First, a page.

Are you sure that the “records” include ties?

    • August 18, 2015 1:16 pm

      Yes. You can tell by adding up the number of daily records, usually come to 400 +.

      It also mentions this fact in their blurb.

    • August 18, 2015 1:20 pm

      Also, if you go into the link, click”get data” on left, it gives you the actual temperatures for each day: some days show up as ties

      • August 18, 2015 2:50 pm


        It seems strange that they would classify a tie as a record.
        Maybe it’s an attempt to give the impression that it’s getting hotter when it isn’t.
        As you say, if ties are included the number of “records” should be fairly constant, when in fact, it’s declining.
        It should only be declining if they are genuine “records”.

  4. August 18, 2015 3:04 pm

    I did a similar analysis for Lincoln Nebraska, with similar results to Oklahoma here. Lincoln is home to the University of Nebraska, which has well maintained station records going back to about 1890.
    Written up in the climate chapter of ebook The Arts of Truth.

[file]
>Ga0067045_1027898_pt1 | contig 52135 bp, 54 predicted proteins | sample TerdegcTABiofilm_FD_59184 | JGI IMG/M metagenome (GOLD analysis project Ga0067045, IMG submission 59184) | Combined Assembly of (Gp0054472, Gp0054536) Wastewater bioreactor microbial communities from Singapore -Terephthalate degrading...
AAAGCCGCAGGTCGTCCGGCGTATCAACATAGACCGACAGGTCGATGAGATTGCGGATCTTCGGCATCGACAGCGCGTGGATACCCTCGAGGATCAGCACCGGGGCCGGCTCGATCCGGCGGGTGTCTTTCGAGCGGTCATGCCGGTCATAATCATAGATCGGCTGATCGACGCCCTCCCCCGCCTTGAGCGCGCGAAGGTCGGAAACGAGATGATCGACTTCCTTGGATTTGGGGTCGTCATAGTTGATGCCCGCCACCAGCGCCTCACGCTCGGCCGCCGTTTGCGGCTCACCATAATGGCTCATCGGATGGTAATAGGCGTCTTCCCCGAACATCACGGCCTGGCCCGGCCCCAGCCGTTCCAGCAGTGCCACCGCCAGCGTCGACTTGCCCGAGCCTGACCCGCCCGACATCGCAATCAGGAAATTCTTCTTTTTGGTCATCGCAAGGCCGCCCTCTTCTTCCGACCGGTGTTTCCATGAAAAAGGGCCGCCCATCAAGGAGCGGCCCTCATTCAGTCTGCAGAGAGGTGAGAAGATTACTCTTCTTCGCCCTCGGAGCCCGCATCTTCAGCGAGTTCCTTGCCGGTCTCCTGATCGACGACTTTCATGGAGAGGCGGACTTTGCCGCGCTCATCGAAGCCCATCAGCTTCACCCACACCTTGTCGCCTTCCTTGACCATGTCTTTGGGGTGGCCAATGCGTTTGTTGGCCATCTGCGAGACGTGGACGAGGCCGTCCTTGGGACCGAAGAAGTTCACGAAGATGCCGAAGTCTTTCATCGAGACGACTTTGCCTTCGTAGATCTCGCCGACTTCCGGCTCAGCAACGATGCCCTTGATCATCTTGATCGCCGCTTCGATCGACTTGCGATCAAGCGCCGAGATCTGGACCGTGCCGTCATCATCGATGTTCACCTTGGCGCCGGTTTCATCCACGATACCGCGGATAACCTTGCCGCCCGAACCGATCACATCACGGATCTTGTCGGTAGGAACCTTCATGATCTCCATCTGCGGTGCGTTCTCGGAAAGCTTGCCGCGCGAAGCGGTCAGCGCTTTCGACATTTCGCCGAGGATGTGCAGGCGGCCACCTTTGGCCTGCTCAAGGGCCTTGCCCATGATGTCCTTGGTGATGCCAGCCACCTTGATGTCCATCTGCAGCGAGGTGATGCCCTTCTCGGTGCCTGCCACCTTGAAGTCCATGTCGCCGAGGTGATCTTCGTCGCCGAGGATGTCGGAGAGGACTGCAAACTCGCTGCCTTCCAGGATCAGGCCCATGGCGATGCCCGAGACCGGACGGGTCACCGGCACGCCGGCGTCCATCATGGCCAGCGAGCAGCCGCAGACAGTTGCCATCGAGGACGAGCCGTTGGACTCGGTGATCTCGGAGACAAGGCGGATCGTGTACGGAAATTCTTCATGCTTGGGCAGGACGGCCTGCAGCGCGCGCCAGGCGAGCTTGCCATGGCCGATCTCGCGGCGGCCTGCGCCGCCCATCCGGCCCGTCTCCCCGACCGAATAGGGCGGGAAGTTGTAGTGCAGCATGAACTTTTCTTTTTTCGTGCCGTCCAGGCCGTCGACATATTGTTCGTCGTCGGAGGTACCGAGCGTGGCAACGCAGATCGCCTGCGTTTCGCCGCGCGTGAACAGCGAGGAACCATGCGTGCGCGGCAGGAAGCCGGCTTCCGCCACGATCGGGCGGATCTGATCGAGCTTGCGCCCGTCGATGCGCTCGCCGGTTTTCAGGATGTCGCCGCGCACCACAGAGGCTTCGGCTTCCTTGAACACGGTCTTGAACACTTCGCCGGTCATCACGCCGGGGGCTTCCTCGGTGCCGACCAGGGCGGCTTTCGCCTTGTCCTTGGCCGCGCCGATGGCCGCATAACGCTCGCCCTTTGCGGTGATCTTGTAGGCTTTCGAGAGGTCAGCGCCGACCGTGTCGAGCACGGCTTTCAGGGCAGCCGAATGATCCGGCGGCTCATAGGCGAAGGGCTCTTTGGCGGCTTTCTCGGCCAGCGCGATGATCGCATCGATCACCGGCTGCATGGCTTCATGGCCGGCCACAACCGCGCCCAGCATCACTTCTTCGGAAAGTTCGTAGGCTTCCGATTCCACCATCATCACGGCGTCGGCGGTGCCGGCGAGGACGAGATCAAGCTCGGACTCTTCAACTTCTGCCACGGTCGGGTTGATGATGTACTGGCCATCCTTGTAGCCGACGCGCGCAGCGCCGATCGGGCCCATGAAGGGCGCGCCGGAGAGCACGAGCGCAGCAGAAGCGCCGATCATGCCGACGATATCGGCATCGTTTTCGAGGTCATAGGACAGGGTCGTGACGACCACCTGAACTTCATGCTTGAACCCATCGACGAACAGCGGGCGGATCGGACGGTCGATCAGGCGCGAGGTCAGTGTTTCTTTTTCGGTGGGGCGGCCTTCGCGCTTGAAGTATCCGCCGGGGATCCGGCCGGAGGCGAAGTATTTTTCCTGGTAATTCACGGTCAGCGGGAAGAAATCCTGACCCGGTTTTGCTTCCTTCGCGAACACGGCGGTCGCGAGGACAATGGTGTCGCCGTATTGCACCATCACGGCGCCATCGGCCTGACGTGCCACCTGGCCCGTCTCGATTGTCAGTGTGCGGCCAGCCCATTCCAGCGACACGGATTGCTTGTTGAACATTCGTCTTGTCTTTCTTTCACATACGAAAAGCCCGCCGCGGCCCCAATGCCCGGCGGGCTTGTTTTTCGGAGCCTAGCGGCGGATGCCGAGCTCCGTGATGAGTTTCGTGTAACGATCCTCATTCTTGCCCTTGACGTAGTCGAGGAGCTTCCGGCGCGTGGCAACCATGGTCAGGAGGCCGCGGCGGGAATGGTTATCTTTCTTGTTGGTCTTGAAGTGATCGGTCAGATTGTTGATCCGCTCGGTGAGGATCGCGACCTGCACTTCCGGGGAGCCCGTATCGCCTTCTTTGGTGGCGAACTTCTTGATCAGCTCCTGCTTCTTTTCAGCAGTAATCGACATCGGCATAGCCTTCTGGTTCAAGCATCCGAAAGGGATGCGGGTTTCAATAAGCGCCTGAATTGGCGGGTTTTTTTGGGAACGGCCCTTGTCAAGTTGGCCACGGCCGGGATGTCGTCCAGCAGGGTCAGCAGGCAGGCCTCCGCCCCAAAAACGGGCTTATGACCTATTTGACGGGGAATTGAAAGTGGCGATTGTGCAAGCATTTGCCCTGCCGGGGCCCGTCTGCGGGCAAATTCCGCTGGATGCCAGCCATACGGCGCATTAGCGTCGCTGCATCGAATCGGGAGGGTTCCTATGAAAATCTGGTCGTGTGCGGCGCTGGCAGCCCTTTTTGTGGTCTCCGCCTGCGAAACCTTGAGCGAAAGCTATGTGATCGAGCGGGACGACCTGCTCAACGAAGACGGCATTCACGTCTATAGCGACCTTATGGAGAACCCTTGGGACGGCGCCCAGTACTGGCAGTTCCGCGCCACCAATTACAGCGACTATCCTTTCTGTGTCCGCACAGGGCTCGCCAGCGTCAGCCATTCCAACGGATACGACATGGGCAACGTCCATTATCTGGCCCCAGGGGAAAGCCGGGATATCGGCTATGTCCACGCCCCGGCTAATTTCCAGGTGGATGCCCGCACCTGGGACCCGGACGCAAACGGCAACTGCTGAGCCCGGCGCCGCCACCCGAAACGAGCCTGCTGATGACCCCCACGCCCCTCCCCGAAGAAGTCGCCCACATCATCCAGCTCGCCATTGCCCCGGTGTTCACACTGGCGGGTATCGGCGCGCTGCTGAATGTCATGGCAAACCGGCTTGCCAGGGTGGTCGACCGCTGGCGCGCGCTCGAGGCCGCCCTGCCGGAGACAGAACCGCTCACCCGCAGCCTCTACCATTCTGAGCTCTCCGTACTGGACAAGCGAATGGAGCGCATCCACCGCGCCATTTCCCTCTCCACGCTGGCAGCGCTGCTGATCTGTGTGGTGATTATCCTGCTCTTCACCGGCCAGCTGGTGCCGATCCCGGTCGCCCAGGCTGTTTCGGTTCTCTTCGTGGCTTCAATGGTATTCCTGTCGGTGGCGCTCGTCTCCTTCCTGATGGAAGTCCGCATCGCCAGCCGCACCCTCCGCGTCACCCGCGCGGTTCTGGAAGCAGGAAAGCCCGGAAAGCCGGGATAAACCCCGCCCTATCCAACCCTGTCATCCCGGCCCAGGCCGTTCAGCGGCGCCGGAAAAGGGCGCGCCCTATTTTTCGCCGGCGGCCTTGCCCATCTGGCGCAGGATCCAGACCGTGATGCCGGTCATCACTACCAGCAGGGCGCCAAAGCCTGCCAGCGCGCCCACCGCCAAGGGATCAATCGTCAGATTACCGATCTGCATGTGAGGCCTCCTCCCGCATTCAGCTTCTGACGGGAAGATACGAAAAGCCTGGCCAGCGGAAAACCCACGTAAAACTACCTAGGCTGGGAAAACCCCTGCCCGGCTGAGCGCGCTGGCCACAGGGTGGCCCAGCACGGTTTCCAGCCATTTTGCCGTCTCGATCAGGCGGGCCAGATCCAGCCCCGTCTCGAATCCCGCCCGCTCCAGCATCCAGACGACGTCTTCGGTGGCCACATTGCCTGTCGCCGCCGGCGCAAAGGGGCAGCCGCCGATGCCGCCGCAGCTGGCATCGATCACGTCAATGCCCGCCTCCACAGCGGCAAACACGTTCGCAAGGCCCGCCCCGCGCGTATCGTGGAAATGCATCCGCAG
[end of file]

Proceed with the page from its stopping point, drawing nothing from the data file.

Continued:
5. August 18, 2015 4:16 pm

    Reblogged this on Real Science.

  6. John F. Hultquist permalink
    August 18, 2015 6:50 pm

    When I talk to people that buy into global warming I think that 99.7% are responding as though it is a religion. Like “original sin” there is their guilt. I’m not sure exactly what they think, maybe that having become better off then most people in the world they have harmed the world and those people. In any case, they want to feel better about themselves and by accepting the religion of global warming they can lessen their guilt. Indulgences?
    Very few people are capable of doing the sorts of analyses Paul Homewood and others do – such as in this post. In the US, there is the National Public Radio and a person I know listens to the talk parts where he hears the sermons every day. He told me last month, again, that the Arctic Ocean ice was almost gone. And again, I explained that was not true. This gets old.

  7. sean2829 permalink